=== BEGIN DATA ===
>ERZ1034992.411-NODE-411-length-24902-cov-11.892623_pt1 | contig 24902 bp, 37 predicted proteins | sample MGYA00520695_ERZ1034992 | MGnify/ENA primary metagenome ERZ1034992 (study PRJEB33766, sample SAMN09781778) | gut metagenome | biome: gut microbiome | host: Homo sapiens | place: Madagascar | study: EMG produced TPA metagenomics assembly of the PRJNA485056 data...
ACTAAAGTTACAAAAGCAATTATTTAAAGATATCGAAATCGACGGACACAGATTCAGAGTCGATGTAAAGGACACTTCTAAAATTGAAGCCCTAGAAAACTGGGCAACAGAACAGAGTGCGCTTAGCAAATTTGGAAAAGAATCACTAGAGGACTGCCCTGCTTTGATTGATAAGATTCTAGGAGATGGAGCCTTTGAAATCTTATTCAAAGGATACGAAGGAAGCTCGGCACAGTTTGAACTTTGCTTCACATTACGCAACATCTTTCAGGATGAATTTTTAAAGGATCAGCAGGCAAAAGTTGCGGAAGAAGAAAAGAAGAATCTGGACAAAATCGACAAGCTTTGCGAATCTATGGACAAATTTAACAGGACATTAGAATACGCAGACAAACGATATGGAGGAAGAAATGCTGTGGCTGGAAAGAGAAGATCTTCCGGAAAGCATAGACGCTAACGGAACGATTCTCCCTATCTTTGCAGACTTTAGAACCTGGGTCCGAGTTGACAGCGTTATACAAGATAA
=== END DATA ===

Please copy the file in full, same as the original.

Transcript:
>ERZ1034992.411-NODE-411-length-24902-cov-11.892623_pt1 | contig 24902 bp, 37 predicted proteins | sample MGYA00520695_ERZ1034992 | MGnify/ENA primary metagenome ERZ1034992 (study PRJEB33766, sample SAMN09781778) | gut metagenome | biome: gut microbiome | host: Homo sapiens | place: Madagascar | study: EMG produced TPA metagenomics assembly of the PRJNA485056 data...
ACTAAAGTTACAAAAGCAATTATTTAAAGATATCGAAATCGACGGACACAGATTCAGAGTCGATGTAAAGGACACTTCTAAAATTGAAGCCCTAGAAAACTGGGCAACAGAACAGAGTGCGCTTAGCAAATTTGGAAAAGAATCACTAGAGGACTGCCCTGCTTTGATTGATAAGATTCTAGGAGATGGAGCCTTTGAAATCTTATTCAAAGGATACGAAGGAAGCTCGGCACAGTTTGAACTTTGCTTCACATTACGCAACATCTTTCAGGATGAATTTTTAAAGGATCAGCAGGCAAAAGTTGCGGAAGAAGAAAAGAAGAATCTGGACAAAATCGACAAGCTTTGCGAATCTATGGACAAATTTAACAGGACATTAGAATACGCAGACAAACGATATGGAGGAAGAAATGCTGTGGCTGGAAAGAGAAGATCTTCCGGAAAGCATAGACGCTAACGGAACGATTCTCCCTATCTTTGCAGACTTTAGAACCTGGGTCCGAGTTGACAGCGTTATACAAGATAA